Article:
One example of this behavior in Hellenismos is YSEE’s outlook on so-called genocide. In this video they go over in length the history of Christian suppression of ancient Hellenic paganism. Here are a few rebuttals to this common argument.

  1. Our religion is, no matter how much we try, different from that of the ancients. We must accept this and work with it, not ignore that fact.
  2. This is a breeding ground, rhetorically and emotionally, for violence. It grooms people into hating a specific sector of society which, as always, is not a monolith. What will throwing a pity party now do for us anyway?
  3. Romans persecuted Christians too. That doesn’t justify either side, but as Karen Armstrong writes in her brilliant St. Paul: The Apostle We Love to Hate, there was a real concern by the powers that be. Early Christianity was quite communistic, and the Roman elite didn’t like that.
  4. Early Christians were ostracized for refusing to worship any other gods, and arguably this is part of why they were persecuted. I don’t agree with this but I don’t see why that should justify being rude towards Christians or holding it against present-day Christians unless they are actively engaging in this behavior. I enjoy a phrase I read on twitter the other day, along the lines of ‘you have my respect until you do something to lose it’ as opposed to earning respect.
  5. Hating Christianity becomes a lot more complex when you are say, an American, and yet colonized peoples syncretized or adopted to survive. It’s foolish at best to speak for those experiences from the exterior. Newsflash: religion is complicated.

I see these manifest as a part of the common human desire to be special and important. The truth is, none of us is more special than the other. We are all different individuals and that is okay. Capitalism, especially the American kind, has led us to believe that we need to be special and unique in order to be better than others or get a job. The simple truth is there is no need for such superiority; that precise mindset brings about the evils I have been referring to throughout this article. I’ll keep my personal views on the universe to a minimum in this post, but I don’t think how unique or special each one of us is doesn’t matter much in the larger scheme of things considering how infinitesimal we are. I put more respect into how The Fates work my life, who I meet at what timings, how I grow as a person and so on.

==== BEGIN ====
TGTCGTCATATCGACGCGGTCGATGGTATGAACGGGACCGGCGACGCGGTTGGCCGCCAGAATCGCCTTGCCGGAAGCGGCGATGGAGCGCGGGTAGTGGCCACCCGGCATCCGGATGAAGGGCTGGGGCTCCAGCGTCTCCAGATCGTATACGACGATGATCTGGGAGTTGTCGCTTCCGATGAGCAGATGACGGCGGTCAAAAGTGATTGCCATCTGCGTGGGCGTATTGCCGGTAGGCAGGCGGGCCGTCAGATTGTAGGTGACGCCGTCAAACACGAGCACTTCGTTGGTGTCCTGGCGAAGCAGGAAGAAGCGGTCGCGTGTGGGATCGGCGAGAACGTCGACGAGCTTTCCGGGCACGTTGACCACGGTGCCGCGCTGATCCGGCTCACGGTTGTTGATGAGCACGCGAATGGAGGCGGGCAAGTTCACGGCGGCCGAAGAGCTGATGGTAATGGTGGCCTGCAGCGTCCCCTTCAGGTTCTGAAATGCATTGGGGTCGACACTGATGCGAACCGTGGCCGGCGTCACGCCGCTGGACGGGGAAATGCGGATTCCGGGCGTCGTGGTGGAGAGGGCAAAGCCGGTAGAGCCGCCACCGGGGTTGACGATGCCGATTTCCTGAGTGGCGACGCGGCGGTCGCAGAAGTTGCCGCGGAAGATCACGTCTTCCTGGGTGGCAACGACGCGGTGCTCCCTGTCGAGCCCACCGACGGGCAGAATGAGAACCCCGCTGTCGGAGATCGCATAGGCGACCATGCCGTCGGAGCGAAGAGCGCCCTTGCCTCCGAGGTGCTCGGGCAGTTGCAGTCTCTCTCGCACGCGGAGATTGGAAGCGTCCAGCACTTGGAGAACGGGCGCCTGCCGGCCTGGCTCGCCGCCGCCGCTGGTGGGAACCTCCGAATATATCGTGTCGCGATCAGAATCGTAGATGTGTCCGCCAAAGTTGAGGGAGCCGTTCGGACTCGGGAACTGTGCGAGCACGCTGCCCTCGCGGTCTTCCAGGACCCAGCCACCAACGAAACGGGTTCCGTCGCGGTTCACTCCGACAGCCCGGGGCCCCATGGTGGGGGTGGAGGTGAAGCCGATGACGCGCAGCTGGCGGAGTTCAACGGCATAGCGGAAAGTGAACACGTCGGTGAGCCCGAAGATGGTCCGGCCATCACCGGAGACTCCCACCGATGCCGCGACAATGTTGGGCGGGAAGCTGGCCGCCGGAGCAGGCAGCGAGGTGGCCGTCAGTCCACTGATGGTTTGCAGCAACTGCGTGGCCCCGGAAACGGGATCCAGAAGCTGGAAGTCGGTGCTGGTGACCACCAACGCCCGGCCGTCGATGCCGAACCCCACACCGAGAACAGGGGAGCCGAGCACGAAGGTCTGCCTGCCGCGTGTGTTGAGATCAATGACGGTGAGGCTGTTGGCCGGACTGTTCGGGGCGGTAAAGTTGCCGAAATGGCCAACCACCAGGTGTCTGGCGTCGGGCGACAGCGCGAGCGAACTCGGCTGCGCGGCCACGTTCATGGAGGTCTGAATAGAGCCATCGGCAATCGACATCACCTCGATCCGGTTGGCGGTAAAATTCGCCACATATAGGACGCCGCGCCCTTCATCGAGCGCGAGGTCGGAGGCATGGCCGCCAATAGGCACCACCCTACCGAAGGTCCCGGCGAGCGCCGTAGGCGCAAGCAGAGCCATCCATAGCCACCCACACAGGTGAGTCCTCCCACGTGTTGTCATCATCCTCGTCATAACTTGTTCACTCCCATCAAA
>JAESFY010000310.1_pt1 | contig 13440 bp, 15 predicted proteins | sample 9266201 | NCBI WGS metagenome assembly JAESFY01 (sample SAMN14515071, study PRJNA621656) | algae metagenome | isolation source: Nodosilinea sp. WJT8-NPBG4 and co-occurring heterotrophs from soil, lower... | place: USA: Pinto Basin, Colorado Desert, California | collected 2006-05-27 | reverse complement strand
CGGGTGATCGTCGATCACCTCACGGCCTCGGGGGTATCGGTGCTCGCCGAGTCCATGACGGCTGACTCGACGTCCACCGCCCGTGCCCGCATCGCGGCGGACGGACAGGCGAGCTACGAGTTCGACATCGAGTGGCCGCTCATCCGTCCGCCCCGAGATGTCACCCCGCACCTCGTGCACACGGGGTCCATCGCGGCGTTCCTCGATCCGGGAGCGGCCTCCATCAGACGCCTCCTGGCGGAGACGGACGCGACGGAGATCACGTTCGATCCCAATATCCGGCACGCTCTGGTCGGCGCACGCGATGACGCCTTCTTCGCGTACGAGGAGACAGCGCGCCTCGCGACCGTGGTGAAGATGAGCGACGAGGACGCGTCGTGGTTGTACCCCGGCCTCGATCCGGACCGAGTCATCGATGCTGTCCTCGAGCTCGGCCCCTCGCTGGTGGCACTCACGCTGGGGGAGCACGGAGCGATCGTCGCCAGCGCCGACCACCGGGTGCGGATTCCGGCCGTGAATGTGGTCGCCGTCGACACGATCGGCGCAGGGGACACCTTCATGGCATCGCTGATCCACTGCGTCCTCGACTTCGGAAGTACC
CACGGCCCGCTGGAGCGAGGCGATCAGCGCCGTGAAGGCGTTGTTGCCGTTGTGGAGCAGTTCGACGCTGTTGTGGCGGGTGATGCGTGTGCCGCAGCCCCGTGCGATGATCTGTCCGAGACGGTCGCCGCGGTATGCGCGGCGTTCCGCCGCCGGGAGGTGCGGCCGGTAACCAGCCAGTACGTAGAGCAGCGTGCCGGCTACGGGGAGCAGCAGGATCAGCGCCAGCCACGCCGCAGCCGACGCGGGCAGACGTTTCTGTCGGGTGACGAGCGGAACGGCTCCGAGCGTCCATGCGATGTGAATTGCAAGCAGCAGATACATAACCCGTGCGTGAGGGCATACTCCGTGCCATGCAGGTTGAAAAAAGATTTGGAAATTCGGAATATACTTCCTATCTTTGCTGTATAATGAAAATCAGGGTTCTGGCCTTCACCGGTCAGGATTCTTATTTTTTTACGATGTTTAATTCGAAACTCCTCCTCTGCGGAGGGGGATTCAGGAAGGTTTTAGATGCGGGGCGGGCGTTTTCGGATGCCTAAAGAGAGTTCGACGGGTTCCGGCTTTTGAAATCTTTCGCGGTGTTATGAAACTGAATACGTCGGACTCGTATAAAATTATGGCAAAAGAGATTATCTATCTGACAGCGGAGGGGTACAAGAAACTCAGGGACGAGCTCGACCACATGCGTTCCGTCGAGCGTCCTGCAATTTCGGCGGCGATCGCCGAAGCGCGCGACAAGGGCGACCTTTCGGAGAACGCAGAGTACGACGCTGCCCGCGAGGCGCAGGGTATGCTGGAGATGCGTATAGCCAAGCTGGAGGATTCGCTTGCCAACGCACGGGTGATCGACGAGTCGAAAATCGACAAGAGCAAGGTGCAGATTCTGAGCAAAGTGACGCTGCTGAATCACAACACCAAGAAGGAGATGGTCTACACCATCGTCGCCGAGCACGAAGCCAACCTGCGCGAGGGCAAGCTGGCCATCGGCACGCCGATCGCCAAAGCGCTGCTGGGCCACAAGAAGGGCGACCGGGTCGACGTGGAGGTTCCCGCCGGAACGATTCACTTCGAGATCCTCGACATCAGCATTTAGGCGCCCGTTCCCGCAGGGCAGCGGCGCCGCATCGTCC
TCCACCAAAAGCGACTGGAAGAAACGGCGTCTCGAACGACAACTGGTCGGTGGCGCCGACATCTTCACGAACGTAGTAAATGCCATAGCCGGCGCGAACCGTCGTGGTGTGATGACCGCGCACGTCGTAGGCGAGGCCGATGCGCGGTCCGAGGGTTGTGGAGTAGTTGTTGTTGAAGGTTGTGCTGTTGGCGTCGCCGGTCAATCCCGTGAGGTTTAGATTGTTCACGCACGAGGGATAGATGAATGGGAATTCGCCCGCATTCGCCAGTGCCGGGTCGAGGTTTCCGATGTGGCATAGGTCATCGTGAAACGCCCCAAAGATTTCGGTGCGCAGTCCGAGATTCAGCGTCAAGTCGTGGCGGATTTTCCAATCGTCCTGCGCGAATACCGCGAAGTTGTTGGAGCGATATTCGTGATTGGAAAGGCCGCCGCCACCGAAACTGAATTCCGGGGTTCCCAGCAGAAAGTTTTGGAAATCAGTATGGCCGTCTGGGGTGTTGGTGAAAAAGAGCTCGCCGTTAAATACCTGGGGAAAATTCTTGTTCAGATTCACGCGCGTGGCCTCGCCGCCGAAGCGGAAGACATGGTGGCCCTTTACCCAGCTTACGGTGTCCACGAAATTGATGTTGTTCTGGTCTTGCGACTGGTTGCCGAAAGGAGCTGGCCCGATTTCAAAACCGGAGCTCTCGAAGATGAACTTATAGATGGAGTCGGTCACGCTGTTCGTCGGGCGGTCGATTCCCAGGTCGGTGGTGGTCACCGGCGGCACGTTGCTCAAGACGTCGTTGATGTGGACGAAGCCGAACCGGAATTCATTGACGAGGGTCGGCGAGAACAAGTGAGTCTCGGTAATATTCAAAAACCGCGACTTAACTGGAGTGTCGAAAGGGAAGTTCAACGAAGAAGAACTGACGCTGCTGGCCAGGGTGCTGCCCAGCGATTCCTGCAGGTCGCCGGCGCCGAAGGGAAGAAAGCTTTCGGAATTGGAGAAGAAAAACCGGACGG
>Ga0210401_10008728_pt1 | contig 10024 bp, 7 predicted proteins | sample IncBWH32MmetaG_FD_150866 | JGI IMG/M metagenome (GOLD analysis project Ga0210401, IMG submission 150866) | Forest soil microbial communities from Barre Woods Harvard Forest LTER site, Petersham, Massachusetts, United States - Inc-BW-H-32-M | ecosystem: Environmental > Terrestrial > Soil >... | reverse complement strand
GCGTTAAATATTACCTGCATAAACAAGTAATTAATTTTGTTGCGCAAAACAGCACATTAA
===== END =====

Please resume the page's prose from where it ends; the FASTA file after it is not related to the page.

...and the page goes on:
Just because you’re a Hellenic Polytheist does not make you superior to your Christian comrades, nor does it make you a tragically oppressed minority. You may be unfortunate in a specific context, but compared to real religious persecution that people conveniently forget about in these instances I’d say it’s nothing (for example, islamophobia). And most importantly, it’s frustrating and disheartening to see pagan “persecution” used to justify further bigotry. People need to stop making false dichotomies and dividing inward and instead enact actual change.